from the tone of your post i would say a garge sale will not be pleasant for you.

Consignment maybe a good compromise for you, especially larger pieces of toys and furniture, Lots of new moms are looking for gently used baby equipment and toys. Will you get back what you paid for it??? No, but will it go to someone you wants it and will use it YES!

Rule of thumb,
Yard sales and I"m assuming Ebay/ craigslist too You price things 1/3 rd of their value.

Consigment stores i think already do that, so you get Half of what that 1/3 is, sorry i have no math skills i have no idea what that amount might be.

But if you paid $30 new for a baby swing, a yard sale you might get $10 and for consignment you might get $5
But with consigment you don't have to deal with the public, you don't have to do as much prep work as with a yardsale and you still get some money back.
If I'm wrong on my figures someone, please let M. and i know.

Donation is great too. Think of it as Christmas for the family that will be blessed by you.

2 moms found this helpful


answers from Santa Barbara on

I would pay to NOT have a yard sale!!! I have done our community one in the past and it was way too much prep work and crazy customers to do it again. I much prefer to donate it and get it over with.

2 moms found this helpful


answers from Grand Forks on

I just had a yard sale yesterday. I spent the whole day at it (about 8 hours). My boys set up a stand and sold cold soft drinks. It was fun, and we made about $180. I will pay each of the boys for participating. I have put ads on Kijiji for some of the bigger items that didn't sell, and I will donate the rest to Goodwill. We don't get tax receipts for donating stuff up here. If you don't have time for a garage sale, do you have a second hand consignment store nearby you could sell your stuff to?

2 moms found this helpful


answers from San Diego on

I don't know the limit for taxes. I think it has something to do with a % of your adjusted gross income but I do know that if you do donate to "non-profit" organizations and keep records/receipts you can deduct those items. I think it is a great idea for you to donate and completely understand not having enough time. Should you just want to get rid of stuff that others could use you could sign up to free-cycle (it's free) and give it away to those that could use it in your area. I'm a big believer of reusing stuff and its better for the environment.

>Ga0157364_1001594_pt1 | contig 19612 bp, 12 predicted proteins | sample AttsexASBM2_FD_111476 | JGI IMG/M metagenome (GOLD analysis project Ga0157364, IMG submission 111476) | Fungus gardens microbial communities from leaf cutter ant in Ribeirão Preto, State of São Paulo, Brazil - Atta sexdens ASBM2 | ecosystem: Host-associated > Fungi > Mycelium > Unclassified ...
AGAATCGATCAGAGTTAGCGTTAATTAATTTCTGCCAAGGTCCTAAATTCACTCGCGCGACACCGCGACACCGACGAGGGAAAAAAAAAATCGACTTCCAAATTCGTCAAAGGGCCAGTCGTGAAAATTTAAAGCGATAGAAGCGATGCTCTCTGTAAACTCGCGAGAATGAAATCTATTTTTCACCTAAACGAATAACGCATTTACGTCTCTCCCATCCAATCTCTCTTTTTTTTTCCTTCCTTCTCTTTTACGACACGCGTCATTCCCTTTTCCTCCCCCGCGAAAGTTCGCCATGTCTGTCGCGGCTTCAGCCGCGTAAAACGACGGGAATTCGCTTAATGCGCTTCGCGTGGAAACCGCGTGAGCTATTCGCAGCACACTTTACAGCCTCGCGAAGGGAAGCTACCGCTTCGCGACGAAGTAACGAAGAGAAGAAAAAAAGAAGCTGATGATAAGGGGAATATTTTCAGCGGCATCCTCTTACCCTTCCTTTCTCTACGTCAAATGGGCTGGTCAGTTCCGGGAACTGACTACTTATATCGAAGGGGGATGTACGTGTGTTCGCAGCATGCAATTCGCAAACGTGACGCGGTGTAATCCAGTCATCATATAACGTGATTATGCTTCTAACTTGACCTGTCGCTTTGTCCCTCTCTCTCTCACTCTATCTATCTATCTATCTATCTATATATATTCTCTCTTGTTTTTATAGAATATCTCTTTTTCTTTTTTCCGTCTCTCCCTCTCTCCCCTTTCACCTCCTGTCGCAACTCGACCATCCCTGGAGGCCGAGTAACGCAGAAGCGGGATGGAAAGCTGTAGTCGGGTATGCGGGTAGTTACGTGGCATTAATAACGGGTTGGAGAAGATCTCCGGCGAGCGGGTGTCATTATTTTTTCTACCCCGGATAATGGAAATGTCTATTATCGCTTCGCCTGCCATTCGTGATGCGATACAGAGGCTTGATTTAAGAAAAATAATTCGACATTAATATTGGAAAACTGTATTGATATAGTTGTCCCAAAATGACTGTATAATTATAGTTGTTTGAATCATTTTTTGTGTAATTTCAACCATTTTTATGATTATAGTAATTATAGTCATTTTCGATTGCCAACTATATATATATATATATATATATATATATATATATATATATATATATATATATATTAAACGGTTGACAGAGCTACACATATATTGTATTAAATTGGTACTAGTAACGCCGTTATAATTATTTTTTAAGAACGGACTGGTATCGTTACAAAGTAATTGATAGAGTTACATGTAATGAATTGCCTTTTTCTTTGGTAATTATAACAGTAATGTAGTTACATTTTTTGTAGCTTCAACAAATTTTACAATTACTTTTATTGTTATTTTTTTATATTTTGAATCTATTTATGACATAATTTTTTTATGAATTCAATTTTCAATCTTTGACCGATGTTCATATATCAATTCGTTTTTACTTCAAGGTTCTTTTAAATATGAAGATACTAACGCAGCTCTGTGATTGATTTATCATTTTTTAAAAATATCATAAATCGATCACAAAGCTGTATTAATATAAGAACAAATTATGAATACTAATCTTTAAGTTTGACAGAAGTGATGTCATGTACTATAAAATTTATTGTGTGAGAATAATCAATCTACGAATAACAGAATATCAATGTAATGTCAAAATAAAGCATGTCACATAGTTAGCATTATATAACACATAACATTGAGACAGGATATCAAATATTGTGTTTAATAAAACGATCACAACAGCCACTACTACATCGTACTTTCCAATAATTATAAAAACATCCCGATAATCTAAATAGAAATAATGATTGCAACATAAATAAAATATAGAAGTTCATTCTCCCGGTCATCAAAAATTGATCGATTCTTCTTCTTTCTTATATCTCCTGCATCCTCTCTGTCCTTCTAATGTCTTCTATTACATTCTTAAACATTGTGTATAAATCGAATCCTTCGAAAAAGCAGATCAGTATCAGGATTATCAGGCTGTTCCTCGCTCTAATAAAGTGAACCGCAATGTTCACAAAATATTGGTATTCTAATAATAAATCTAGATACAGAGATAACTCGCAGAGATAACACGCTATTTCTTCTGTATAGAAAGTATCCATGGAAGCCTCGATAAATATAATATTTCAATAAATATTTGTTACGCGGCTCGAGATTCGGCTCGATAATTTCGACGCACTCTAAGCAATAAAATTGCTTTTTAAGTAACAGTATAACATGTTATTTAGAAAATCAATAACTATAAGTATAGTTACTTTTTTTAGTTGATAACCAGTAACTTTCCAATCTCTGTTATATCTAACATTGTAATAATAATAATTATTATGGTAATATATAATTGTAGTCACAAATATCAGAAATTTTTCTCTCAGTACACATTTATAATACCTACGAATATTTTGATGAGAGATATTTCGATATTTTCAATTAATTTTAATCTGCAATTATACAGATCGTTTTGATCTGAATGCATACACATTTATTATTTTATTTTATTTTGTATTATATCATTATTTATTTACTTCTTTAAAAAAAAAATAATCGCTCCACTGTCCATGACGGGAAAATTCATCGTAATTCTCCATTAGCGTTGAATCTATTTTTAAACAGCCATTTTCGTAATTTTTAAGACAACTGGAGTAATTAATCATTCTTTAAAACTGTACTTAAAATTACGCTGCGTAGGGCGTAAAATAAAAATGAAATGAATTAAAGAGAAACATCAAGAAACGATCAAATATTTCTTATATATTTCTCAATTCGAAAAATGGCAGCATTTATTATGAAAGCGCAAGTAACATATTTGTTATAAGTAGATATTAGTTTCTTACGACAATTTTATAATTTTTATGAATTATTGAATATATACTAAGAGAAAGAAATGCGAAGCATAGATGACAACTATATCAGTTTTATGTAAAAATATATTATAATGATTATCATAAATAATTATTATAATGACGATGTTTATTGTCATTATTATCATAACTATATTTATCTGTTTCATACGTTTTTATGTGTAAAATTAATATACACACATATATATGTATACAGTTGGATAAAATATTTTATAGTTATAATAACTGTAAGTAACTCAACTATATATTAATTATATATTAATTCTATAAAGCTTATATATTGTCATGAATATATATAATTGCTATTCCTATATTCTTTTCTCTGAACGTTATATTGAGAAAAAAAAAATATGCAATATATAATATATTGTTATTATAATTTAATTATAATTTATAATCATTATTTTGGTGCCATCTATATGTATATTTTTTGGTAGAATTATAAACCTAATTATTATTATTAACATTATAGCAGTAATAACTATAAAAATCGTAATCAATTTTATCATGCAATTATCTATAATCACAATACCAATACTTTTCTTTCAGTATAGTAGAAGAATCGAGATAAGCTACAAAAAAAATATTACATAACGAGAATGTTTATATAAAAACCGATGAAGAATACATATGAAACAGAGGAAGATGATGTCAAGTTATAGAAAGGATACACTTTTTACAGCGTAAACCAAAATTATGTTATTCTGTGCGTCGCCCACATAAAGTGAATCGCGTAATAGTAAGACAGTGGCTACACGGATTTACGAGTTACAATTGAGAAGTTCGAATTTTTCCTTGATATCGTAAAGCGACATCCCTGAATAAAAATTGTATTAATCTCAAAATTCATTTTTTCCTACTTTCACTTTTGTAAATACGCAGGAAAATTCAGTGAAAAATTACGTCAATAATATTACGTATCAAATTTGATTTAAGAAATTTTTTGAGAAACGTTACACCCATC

1 mom found this helpful


answers from Dallas on

I don't do garage sales...I can't stand all the cheap-skates that come to garage sales and try to buy a $50 outfit in perfect condition for 50 cents! I did a garage sale for the leukemia and lymphoma society....I had my computer set up so that they could fill out a form and get credit for their donation. I was running a marathon for Team In Training and trying to raise money. Even the people who came to that one (for charity) were cheap as hell. That was the last time I'll ever do a garage sale! I dontate everything to ARC or VA or Goodwill. ARC and VA pickup at your driveway - and of course, it's all tax deductible.

1 mom found this helpful


answers from Grand Rapids on

Hi M.,
Garage sales do take a lot of organize and put up and to take down. But sometimes they can be worth it. I did my first one in a few years and made about $500. The only reason I decided to have one was because I had a few bigger pieces of furniture and I wasn't comfortable posting it on Craiglist and having a bunch of strangers come to my house while I am home alone with my kids.

Typically I just donate our items. I use the calculator/form on Goodwill's website and bring the paper in when I donate my items and they sign it. After our garage sale this year, my tax donation was over $2500!